I did not think it was legal for government agencies to lobby congress. 18F is a powder keg and its personnel are running around flicking matches everywhere. How do they have the stones to ask for expanded power when there is no evidence that they have delivered any value? How many times does GSA have to get it tragically wrong and get in trouble with the law before it learns from its absurd mistakes? And the sad part here, the tax payer always picks up the tab for the stupidity.
  3. Anonymous | - Reply
    GSA should be applauded for their initiative once again. They can't operationalize anything. Can anybody spell FedRAMP? Maybe its time to rethink the whole idea of GSA? Can't wait to see those IG and GAO reports.
  4. Anonymous | - Reply
    Draining money? They're paid by federal departments who hire their services, and who report being happy with the work they get. This source you have has a distorted perspective. The quote doesn't reflect their business structure in any way.
    1. Anonymous | - Reply
      Thanks. Can you let us know the agencies that have said they are happy with their results? The reporters could line that up with the agency clients and we can see the relative effectiveness.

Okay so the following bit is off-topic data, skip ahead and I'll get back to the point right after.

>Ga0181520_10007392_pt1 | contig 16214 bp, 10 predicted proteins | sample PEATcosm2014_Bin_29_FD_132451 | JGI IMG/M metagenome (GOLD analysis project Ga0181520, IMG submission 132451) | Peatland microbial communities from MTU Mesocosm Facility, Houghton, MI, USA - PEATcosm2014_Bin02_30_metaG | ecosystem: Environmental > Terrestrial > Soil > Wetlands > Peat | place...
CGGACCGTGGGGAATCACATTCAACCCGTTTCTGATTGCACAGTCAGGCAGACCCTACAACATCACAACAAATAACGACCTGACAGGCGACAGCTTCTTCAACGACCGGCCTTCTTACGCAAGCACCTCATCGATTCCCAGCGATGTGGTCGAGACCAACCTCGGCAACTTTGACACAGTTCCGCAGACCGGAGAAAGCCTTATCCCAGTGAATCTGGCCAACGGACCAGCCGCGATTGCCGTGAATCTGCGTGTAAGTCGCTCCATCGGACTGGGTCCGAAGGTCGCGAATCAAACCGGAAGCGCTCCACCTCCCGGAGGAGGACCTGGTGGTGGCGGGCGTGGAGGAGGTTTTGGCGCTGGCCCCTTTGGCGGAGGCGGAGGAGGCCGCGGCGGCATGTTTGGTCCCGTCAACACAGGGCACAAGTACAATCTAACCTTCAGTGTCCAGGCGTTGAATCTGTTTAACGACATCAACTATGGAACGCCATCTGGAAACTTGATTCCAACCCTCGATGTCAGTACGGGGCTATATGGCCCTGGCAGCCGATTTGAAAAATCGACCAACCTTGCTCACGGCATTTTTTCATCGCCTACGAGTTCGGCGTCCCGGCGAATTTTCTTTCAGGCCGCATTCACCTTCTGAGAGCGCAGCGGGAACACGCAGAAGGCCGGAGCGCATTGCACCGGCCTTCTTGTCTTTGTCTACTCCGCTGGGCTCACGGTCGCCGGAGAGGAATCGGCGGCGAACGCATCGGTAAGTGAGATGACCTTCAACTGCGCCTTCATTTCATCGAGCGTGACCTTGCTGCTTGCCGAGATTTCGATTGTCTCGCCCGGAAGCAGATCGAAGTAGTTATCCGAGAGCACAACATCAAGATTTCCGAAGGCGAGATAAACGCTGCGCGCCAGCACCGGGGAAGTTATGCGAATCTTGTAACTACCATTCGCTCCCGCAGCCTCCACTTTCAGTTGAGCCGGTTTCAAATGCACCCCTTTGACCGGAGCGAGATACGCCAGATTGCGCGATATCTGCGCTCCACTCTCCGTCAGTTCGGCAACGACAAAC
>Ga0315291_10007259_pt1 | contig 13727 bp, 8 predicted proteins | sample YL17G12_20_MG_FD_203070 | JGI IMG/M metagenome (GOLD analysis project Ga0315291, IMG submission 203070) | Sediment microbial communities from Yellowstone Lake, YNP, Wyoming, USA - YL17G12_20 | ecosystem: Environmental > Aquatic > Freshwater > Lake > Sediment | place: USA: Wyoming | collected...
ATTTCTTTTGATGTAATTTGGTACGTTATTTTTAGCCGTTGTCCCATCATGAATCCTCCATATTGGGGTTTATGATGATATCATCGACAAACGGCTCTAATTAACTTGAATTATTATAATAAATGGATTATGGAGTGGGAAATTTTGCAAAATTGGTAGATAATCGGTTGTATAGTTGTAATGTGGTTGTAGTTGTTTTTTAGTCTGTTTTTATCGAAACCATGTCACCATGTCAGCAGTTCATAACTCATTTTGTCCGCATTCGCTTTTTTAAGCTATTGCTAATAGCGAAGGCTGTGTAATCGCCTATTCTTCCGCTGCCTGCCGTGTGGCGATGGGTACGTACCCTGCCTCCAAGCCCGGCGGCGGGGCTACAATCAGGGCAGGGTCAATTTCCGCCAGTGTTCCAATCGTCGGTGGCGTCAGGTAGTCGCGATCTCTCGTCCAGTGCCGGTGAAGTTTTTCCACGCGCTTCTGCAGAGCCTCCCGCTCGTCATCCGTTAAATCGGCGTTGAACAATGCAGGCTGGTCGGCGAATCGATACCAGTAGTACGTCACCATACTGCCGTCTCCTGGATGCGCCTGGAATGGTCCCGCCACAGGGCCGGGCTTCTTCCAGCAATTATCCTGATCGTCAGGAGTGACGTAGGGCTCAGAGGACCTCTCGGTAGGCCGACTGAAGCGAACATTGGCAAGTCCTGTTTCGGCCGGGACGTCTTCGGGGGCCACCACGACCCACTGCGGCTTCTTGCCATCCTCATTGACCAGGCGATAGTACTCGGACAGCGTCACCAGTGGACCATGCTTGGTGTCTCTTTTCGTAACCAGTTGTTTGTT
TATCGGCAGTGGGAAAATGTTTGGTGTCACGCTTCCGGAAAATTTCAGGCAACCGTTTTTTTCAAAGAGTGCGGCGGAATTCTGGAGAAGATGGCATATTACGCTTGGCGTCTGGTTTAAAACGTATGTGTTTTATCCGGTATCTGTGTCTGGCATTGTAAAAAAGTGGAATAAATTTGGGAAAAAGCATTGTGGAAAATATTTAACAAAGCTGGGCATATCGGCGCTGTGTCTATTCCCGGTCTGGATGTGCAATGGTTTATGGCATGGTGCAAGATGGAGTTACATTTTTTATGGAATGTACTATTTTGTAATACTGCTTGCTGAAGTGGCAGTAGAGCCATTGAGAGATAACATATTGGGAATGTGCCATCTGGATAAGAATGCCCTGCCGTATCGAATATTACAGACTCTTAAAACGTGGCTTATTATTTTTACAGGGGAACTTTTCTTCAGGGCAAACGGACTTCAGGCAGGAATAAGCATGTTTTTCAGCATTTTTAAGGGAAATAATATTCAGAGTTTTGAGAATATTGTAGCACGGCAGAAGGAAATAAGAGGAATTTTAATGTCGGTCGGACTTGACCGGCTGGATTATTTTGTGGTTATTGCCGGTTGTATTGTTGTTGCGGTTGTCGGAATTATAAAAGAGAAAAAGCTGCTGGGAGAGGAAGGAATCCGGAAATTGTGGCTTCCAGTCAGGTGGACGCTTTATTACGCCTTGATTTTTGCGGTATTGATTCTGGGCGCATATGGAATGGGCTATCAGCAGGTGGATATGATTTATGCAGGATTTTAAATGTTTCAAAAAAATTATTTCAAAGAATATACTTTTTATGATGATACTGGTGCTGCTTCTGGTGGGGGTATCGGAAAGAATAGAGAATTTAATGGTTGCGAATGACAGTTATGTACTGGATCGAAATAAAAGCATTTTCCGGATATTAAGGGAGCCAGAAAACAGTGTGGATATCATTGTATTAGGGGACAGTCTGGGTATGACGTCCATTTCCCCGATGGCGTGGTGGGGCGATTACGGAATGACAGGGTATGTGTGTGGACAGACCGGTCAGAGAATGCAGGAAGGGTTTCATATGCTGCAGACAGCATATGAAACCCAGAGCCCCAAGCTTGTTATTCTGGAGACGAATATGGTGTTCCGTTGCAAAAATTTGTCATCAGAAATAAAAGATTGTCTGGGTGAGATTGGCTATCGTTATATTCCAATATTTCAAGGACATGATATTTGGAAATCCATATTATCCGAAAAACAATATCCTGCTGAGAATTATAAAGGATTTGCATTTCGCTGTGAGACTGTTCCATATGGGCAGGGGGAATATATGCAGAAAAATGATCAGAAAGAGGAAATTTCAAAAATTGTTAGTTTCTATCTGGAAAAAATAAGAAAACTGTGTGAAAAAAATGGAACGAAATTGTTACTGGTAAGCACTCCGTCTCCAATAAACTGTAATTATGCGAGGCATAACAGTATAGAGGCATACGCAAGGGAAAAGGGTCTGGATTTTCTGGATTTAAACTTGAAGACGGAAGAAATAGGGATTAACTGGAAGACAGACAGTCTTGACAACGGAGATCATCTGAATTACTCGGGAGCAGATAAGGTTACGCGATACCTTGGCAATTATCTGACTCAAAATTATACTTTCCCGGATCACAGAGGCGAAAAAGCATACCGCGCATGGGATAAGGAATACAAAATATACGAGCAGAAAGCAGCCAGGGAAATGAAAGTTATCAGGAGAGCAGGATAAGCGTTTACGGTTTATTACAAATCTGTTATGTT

5. Anonymous | - Reply
    Folks react to the article based on their positions. Those for 18F think the articles unfair to the newbies. Those against it think it does not go far enough. Dan, I think you did a nice job reporting on what's happening and tip toing through the minefield. What we have here is one of the most polarizing issues in our marketplace.
    1. Anonymous | - Reply
      I agree...comprehensive and fair.
  6. Anonymous | - Reply
    Also 18F staff are starting to leave, and the products they build are abandoned. Clearly a ROI problem.
  7. Anonymous | - Reply